Feminine Hygiene in Homeless Communities
We all know what “the time of the month” is, and most people have easy access to hygiene products that let that time pass by easily. It’s easy for us to walk into the nearest CVS and get a few boxes of pads, and a bit of pain medication for issues like cramps. If days get too overwhelming, we have the privilege of staying home and waiting for discomfort to subside, and we can make ourselves comfortable as we do so. We often take our easy access to feminine hygiene products for granted, but what do people that can’t afford these products do? More specifically, what do homeless people do when it comes to their period?
To many homeless people, feminine hygiene products become a luxury as many are
unable to afford them as needed. Most homeless shelters will give out feminine hygiene products to occupants, however there is a shortage of them in shelters as they are often overlooked when it comes to necessities for homeless peoples. Homeless people’s need for feminine hygiene products such as pads and tampons are often ignored and not talked about, mainly due to the stigma surrounding a period. When homeless people aren’t given the feminine products they need, they make do with what is around them. Many are forced to use tissue and toilet paper, socks and rags, and anything that can keep their clothes from being dirtied. It can not only leave them mentally damaged, as this process could leave them feeling vulnerable or even helpless, but it can be physically dangerous as well. Toilet paper and rags aren’t necessarily clean and long lasting enough to be safe and viable options for feminine hygiene. Specifically reusable options, such as rags and old socks, are oftentimes the most dangerous as they can lead to infections that can weaken the immune system.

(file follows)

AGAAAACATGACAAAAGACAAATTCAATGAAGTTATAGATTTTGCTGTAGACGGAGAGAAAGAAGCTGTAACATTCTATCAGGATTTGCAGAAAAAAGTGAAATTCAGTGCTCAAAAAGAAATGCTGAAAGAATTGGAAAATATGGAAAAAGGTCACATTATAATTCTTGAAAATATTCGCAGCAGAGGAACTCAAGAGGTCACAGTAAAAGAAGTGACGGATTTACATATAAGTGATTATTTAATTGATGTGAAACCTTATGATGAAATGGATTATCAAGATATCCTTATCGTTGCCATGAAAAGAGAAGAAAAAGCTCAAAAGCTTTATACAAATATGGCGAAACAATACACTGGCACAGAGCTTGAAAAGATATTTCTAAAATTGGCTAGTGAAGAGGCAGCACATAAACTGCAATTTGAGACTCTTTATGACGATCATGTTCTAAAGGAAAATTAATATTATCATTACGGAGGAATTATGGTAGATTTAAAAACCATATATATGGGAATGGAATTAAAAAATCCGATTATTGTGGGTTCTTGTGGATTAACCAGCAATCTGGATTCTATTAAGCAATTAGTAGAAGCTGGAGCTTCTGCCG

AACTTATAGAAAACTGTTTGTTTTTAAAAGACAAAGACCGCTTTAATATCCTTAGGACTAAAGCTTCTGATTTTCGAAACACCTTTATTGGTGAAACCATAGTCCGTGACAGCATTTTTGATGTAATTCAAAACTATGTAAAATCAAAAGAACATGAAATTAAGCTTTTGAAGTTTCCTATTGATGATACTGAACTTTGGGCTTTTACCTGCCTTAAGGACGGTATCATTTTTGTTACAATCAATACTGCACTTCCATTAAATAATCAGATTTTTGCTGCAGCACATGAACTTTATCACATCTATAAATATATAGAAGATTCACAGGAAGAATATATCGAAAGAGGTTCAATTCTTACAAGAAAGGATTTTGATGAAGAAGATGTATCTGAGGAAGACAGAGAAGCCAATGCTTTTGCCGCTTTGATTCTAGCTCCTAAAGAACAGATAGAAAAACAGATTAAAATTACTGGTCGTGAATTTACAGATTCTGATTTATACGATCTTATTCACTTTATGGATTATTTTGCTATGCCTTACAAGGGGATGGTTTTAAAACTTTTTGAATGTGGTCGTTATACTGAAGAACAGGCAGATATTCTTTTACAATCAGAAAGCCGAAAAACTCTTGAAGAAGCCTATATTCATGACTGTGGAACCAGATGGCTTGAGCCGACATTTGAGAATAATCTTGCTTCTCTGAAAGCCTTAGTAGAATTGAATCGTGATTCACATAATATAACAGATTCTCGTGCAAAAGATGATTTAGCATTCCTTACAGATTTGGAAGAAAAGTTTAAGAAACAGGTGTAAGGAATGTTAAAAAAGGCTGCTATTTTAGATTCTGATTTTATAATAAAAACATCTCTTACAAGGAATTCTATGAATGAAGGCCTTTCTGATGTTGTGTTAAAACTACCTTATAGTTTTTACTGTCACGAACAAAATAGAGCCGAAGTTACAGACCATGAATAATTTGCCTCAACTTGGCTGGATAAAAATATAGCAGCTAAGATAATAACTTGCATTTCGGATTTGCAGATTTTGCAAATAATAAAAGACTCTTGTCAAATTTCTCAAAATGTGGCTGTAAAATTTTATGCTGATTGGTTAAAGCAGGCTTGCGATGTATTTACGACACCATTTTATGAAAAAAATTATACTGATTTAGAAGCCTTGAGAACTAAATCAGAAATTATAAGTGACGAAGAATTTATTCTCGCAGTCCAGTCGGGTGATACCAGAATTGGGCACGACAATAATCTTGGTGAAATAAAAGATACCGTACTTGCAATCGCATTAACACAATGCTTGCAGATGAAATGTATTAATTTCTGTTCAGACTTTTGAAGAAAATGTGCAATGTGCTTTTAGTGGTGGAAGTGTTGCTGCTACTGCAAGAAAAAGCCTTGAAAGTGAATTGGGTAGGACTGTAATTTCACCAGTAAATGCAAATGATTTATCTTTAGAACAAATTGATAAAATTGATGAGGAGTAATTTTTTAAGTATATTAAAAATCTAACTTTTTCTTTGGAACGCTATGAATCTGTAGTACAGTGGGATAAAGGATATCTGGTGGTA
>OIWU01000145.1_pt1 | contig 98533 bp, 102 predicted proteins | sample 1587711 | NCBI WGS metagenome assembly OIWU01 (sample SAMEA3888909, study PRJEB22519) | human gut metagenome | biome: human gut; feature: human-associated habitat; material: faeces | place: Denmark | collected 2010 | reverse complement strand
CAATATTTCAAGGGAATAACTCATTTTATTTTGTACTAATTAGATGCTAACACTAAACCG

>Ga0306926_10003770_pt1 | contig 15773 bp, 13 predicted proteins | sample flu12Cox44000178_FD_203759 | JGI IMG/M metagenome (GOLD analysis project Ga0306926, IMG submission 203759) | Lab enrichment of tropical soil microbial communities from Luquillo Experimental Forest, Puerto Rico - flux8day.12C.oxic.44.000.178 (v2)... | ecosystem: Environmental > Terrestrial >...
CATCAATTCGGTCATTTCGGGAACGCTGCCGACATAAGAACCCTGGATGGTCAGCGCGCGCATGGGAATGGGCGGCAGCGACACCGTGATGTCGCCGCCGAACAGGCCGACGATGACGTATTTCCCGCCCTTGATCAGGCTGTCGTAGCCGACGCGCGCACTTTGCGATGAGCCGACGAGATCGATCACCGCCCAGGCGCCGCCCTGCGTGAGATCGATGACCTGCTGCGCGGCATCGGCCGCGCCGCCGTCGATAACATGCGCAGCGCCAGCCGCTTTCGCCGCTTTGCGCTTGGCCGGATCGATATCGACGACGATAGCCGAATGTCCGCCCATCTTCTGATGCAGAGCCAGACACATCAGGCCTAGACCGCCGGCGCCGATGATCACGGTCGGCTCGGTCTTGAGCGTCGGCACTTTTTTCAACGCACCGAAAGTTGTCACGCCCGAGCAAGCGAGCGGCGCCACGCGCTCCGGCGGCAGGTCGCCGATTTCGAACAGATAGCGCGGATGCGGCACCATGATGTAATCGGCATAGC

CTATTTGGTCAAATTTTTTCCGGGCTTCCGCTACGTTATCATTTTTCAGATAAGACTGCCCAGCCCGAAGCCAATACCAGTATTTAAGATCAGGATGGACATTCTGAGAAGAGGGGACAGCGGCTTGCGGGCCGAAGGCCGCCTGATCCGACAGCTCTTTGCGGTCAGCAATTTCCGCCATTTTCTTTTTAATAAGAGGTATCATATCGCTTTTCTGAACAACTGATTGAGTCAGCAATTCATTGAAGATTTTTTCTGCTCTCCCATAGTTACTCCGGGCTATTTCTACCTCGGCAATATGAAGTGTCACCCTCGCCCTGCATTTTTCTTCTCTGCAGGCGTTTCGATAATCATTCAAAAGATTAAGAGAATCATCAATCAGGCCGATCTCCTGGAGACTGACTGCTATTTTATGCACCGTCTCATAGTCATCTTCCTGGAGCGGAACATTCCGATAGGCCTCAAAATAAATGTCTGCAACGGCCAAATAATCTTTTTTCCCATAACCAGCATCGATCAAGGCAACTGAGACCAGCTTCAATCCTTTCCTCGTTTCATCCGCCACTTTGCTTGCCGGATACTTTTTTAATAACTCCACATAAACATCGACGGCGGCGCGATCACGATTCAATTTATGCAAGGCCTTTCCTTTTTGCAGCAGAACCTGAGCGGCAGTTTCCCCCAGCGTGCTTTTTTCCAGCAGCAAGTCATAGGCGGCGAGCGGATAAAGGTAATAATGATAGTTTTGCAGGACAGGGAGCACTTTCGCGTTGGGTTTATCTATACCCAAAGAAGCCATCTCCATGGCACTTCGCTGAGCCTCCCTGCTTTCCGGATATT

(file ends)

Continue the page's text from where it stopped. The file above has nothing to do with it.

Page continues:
The issue of homeless people being unable to afford feminine hygiene products
eventually leads back to the unfair prices of feminine hygiene products. It’s a debate you've most
probably heard about with one side arguing that feminine hygiene products are a necessity and
therefore shouldn’t be taxed and should even be given out for free more often and the other side
arguing against the unfair ‘handouts’ lessening these prices would create. The prices of feminine
hygiene products are excessive, and despite some states in America getting rid of the feminine
hygiene tax, many people still find themself unable to afford feminine hygiene products whether
homeless or otherwise. While homeless shelters may give out feminine hygiene products as
needed, many homeless people don’t have access to said shelters and the resources they provide, and are forced to make do themselves. In the end, feminine hygiene products are a necessity and the prices of them have to be seriously reduced if not abolished entirely. We also need to do what we can with donations either to shelters or directly to homeless people. While an uncomfortable topic, the discussion regarding homeless people and their access to feminine hygiene products is something that has to be had, and something that has to be remedied. It’s ridiculous how homeless people are forced to ‘get crafty’ when it comes to their period, something they can’t even control themself. This, unlike many other issues I often write about, is something we can help fight against ourselves with donations and the spreading of awareness.
While we may not be able to force the government to lower the prices of feminine hygiene products, we can always donate a bit of money and maybe a few pads to those that really need it.